Vaughan Mayor Maurizio Bevilacqua: Health Care, Infrastructure and Taxpayer Dollars
Q: Is being mayor of Vaughan everything you expected after 22 years in federal politics?
A: Actually it’s a lot more, it’s more exciting than I thought it would be. The issues are issues that touch people in a very real way every day, whether they are related to seniors, recreation, or dealing with transit and traffic, and economic development. I think the most exciting part about politics today is the evolution of cities – they are becoming the magnets for investment, creating jobs, providing the quality of life and standard of living for the people – it’s been a very fascinating experience. I’m really happy that I came back to the city of Vaughan to take on this role because this is a city where many things are happening. We have a new subway coming up, we have the future development of a downtown core, we’re going to see many exciting things occur in the area of culture, sports, the arts, and it speaks to a dynamic process that is taking place in this city that will make it truly a world-class city.
Q: I know that many residents, including yourself, have at one point or another voiced concerns over a cost overrun of building Vaughan City Hall – do you have an update for taxpayers?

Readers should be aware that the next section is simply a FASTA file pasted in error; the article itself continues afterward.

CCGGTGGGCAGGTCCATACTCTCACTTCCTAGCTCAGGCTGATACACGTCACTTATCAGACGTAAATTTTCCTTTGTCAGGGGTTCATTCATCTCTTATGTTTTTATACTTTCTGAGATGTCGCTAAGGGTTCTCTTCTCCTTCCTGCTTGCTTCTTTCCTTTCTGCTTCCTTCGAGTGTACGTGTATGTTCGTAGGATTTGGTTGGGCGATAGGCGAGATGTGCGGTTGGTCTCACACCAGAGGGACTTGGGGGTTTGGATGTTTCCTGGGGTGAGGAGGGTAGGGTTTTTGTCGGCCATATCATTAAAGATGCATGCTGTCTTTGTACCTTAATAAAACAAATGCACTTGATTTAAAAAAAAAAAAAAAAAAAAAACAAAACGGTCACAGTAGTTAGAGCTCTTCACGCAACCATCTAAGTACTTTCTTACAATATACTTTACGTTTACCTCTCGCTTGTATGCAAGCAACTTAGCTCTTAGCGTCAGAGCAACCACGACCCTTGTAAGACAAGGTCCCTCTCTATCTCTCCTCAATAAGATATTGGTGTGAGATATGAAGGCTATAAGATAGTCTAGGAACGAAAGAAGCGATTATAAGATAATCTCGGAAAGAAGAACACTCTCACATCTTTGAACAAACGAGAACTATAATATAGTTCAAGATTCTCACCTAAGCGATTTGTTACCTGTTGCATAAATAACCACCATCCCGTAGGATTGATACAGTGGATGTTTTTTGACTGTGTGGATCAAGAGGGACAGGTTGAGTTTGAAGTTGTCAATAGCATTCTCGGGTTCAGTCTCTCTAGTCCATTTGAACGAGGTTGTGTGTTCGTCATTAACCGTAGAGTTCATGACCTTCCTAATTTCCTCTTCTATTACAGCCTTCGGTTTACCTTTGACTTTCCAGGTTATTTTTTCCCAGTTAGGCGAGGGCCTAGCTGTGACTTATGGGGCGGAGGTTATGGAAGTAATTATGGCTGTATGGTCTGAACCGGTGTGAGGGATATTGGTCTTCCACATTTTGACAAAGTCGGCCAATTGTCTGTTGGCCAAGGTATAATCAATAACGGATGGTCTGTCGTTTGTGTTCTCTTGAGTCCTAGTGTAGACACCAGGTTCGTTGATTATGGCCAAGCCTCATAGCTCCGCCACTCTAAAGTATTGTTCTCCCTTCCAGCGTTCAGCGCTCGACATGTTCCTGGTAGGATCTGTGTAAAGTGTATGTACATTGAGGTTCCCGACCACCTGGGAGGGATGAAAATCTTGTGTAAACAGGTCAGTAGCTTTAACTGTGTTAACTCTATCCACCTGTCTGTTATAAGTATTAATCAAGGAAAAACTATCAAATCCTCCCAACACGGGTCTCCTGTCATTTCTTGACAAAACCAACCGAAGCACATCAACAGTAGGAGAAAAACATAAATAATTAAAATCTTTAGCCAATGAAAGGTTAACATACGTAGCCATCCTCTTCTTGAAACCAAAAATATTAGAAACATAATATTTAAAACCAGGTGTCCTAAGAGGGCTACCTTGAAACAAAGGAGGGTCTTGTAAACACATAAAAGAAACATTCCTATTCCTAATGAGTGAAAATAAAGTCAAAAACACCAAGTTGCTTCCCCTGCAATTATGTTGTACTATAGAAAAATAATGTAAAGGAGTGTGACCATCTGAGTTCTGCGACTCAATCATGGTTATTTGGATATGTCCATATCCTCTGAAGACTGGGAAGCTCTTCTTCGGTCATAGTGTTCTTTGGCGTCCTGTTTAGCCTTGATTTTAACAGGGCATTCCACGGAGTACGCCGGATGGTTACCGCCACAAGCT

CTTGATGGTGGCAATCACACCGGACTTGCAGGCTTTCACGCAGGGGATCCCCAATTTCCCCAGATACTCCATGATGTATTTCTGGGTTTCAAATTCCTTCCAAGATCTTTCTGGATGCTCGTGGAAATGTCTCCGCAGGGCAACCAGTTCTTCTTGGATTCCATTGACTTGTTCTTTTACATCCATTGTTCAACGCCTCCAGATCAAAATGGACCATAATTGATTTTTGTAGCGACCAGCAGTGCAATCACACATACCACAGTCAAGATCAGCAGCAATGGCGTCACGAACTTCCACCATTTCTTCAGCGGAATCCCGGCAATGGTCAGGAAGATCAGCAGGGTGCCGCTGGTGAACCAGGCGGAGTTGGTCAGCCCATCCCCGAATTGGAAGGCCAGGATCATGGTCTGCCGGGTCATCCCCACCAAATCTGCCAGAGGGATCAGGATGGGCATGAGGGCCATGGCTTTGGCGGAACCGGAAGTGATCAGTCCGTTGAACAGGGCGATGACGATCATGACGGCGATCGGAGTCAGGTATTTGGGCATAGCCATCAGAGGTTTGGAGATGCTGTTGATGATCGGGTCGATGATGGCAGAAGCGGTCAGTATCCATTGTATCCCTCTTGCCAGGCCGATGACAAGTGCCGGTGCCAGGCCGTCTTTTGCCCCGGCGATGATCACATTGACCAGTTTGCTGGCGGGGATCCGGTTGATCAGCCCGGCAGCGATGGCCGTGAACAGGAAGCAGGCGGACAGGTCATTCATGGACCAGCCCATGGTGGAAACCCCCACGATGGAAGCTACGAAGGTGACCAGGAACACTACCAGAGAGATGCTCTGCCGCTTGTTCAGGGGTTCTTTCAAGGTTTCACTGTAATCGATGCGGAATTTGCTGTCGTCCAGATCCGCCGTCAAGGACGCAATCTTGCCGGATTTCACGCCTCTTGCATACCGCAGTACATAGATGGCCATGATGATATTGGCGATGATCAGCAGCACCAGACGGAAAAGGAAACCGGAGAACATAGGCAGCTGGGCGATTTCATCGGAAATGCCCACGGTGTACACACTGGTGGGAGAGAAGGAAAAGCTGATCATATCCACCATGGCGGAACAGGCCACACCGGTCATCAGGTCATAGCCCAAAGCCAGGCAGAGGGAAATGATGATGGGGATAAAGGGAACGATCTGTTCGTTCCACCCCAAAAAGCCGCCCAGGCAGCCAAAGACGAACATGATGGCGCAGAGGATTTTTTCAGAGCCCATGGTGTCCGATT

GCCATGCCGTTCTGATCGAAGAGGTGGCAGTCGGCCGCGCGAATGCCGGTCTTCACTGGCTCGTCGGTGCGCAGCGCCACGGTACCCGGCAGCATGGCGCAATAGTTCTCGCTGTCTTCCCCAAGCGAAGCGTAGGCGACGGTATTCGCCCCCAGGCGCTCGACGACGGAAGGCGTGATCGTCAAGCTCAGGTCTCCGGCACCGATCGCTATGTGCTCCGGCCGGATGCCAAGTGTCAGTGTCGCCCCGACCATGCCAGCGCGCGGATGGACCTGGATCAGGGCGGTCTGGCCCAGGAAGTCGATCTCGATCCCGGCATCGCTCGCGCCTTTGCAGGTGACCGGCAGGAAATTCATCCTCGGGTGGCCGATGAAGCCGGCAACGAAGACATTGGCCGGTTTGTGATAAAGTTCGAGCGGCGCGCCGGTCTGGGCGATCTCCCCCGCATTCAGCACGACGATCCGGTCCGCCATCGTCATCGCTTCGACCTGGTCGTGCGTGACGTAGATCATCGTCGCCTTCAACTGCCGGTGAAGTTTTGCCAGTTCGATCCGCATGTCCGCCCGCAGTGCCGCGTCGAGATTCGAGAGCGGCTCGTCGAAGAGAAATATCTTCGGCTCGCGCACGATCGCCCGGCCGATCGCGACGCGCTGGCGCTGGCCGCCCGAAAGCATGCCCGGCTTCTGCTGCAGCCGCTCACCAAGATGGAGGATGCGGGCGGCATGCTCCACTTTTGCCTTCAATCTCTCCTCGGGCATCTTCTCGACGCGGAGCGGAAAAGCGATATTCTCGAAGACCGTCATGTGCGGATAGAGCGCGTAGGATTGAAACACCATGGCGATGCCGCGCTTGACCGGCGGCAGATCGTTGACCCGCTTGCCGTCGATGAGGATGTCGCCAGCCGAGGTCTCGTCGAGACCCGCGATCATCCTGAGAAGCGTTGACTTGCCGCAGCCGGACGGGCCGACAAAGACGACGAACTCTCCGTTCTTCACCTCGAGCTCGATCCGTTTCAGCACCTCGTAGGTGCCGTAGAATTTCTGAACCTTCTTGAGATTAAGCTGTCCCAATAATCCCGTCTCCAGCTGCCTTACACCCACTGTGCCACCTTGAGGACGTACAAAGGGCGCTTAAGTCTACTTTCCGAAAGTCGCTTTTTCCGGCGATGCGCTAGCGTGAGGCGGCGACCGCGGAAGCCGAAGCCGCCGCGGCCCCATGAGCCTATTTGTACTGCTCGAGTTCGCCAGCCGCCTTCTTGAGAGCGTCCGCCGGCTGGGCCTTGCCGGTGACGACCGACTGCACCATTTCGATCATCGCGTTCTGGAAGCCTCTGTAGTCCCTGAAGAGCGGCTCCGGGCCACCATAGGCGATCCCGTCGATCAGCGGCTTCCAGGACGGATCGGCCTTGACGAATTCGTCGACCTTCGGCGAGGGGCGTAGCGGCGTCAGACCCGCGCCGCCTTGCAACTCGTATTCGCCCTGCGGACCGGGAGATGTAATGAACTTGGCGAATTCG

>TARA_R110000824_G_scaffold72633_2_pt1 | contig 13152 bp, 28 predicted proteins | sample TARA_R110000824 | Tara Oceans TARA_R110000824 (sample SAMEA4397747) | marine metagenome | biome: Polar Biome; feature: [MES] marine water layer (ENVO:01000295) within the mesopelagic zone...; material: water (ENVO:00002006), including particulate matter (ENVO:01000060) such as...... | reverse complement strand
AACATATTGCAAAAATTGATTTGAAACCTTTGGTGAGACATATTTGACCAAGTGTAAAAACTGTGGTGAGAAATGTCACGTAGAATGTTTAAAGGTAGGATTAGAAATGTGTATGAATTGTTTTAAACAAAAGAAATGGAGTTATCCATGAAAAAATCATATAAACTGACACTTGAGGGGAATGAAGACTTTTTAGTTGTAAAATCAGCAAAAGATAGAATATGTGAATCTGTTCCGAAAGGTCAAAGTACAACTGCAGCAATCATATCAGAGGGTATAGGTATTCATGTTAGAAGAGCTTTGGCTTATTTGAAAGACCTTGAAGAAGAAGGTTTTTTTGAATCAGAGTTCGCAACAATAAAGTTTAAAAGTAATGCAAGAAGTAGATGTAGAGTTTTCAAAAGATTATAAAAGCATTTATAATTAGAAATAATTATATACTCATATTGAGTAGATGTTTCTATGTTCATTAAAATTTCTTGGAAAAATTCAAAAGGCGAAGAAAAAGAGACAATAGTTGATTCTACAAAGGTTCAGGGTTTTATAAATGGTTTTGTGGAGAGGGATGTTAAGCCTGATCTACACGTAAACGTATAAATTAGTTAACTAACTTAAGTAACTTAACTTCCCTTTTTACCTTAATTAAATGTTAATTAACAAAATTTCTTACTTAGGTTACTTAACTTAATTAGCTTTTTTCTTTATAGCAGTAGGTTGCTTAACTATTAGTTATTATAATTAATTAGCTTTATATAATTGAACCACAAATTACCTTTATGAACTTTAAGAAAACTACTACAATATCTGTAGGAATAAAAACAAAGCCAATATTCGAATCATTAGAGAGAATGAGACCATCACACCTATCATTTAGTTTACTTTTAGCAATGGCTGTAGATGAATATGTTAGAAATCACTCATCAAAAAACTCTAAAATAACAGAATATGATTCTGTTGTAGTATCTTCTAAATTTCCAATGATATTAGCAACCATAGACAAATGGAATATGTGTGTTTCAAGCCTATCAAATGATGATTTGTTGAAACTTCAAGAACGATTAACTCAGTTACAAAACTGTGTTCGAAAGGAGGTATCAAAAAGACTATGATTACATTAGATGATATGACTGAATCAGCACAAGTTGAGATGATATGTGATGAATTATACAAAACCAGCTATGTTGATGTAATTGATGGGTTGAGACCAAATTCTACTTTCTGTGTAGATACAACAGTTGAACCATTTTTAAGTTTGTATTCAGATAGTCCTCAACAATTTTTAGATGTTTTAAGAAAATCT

A: Well, the reason why I called for an audit is because there’s a cost overrun, but there are two issues here: there’s the governance issue, which is the audit, and then there’s the actual structure which is an architectural marvel. It’s an award-winning building. People from all over the world will come to see this building. I have no doubts about it and we are so confident and we are so proud of this building that I’m implementing an idea, which of course comes from my days in Ottawa, where we are actually going to promote tours of City Hall, that’s how much I believe in this City Hall. As for other issues related to the cost overruns, we want to obviously get to the bottom of it because we do have a fiduciary responsibility to the residents of Vaughan who justly deserve answers to their questions. Because at the end of the day, one of the things that I bring to this position is a great belief in the respect of hard-earned taxpayers’ dollars – that’s extremely important.
Q: What are your thoughts on the controversy that arose over the federal government’s $10 million donation for a new hospital in Vaughan, specifically towards the Vaughan Health Campus of Care?